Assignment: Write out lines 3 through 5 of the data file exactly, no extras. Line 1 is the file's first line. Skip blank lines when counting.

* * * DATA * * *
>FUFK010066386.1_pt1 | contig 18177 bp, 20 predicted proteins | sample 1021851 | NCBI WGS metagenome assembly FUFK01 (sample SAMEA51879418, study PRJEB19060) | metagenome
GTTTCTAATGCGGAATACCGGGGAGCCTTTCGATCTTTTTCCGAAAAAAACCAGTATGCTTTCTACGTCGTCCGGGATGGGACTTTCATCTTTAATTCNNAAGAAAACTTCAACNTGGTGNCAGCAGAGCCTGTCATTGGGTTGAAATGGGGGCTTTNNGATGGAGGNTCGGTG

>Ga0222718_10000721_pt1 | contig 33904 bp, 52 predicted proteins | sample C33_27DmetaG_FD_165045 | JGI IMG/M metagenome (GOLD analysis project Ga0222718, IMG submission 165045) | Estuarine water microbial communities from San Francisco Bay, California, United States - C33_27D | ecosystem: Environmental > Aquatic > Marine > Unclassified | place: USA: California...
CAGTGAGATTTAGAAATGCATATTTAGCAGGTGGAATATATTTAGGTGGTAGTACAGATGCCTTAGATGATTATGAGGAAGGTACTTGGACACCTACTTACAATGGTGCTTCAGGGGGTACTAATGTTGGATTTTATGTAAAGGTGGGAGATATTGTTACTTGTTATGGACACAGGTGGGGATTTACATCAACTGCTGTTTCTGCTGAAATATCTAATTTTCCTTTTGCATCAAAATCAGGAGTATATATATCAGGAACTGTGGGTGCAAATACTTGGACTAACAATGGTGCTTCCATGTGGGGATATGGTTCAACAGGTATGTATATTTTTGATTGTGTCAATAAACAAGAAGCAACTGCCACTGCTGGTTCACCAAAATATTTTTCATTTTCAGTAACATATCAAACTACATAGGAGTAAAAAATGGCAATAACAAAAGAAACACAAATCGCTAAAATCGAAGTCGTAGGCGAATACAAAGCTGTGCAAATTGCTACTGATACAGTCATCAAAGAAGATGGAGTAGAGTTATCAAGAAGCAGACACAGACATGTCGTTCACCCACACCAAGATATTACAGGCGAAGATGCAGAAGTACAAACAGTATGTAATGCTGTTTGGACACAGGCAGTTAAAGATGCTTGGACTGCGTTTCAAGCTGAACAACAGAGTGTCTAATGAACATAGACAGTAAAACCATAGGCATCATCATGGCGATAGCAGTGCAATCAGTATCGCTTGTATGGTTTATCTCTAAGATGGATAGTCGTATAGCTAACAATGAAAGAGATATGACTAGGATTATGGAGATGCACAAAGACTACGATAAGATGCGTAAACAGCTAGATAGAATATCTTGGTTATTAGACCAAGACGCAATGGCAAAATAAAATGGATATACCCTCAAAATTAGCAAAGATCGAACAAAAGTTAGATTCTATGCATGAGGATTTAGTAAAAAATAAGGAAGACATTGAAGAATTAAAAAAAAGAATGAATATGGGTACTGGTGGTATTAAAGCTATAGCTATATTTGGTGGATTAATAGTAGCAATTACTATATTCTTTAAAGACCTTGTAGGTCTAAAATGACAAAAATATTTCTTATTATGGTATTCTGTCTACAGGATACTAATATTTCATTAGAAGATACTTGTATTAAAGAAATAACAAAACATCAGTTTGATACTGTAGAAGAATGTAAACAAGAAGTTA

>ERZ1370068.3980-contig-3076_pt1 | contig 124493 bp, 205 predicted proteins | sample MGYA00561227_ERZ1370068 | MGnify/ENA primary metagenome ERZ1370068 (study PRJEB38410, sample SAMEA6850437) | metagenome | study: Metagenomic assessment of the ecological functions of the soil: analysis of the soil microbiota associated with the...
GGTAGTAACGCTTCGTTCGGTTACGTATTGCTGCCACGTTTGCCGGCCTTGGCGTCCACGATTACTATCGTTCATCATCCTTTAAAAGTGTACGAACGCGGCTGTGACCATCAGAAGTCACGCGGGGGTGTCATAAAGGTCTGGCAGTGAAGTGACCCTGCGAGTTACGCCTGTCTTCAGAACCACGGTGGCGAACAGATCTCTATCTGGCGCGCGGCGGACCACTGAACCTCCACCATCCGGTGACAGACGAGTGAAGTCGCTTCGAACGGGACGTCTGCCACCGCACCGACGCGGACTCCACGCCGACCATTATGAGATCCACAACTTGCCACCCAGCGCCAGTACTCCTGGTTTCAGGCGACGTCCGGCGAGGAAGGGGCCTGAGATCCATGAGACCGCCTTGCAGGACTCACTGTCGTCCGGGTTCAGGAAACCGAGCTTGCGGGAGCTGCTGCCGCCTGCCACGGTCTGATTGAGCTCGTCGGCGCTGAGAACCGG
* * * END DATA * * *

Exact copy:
>Ga0222718_10000721_pt1 | contig 33904 bp, 52 predicted proteins | sample C33_27DmetaG_FD_165045 | JGI IMG/M metagenome (GOLD analysis project Ga0222718, IMG submission 165045) | Estuarine water microbial communities from San Francisco Bay, California, United States - C33_27D | ecosystem: Environmental > Aquatic > Marine > Unclassified | place: USA: California...
CAGTGAGATTTAGAAATGCATATTTAGCAGGTGGAATATATTTAGGTGGTAGTACAGATGCCTTAGATGATTATGAGGAAGGTACTTGGACACCTACTTACAATGGTGCTTCAGGGGGTACTAATGTTGGATTTTATGTAAAGGTGGGAGATATTGTTACTTGTTATGGACACAGGTGGGGATTTACATCAACTGCTGTTTCTGCTGAAATATCTAATTTTCCTTTTGCATCAAAATCAGGAGTATATATATCAGGAACTGTGGGTGCAAATACTTGGACTAACAATGGTGCTTCCATGTGGGGATATGGTTCAACAGGTATGTATATTTTTGATTGTGTCAATAAACAAGAAGCAACTGCCACTGCTGGTTCACCAAAATATTTTTCATTTTCAGTAACATATCAAACTACATAGGAGTAAAAAATGGCAATAACAAAAGAAACACAAATCGCTAAAATCGAAGTCGTAGGCGAATACAAAGCTGTGCAAATTGCTACTGATACAGTCATCAAAGAAGATGGAGTAGAGTTATCAAGAAGCAGACACAGACATGTCGTTCACCCACACCAAGATATTACAGGCGAAGATGCAGAAGTACAAACAGTATGTAATGCTGTTTGGACACAGGCAGTTAAAGATGCTTGGACTGCGTTTCAAGCTGAACAACAGAGTGTCTAATGAACATAGACAGTAAAACCATAGGCATCATCATGGCGATAGCAGTGCAATCAGTATCGCTTGTATGGTTTATCTCTAAGATGGATAGTCGTATAGCTAACAATGAAAGAGATATGACTAGGATTATGGAGATGCACAAAGACTACGATAAGATGCGTAAACAGCTAGATAGAATATCTTGGTTATTAGACCAAGACGCAATGGCAAAATAAAATGGATATACCCTCAAAATTAGCAAAGATCGAACAAAAGTTAGATTCTATGCATGAGGATTTAGTAAAAAATAAGGAAGACATTGAAGAATTAAAAAAAAGAATGAATATGGGTACTGGTGGTATTAAAGCTATAGCTATATTTGGTGGATTAATAGTAGCAATTACTATATTCTTTAAAGACCTTGTAGGTCTAAAATGACAAAAATATTTCTTATTATGGTATTCTGTCTACAGGATACTAATATTTCATTAGAAGATACTTGTATTAAAGAAATAACAAAACATCAGTTTGATACTGTAGAAGAATGTAAACAAGAAGTTA

>ERZ1370068.3980-contig-3076_pt1 | contig 124493 bp, 205 predicted proteins | sample MGYA00561227_ERZ1370068 | MGnify/ENA primary metagenome ERZ1370068 (study PRJEB38410, sample SAMEA6850437) | metagenome | study: Metagenomic assessment of the ecological functions of the soil: analysis of the soil microbiota associated with the...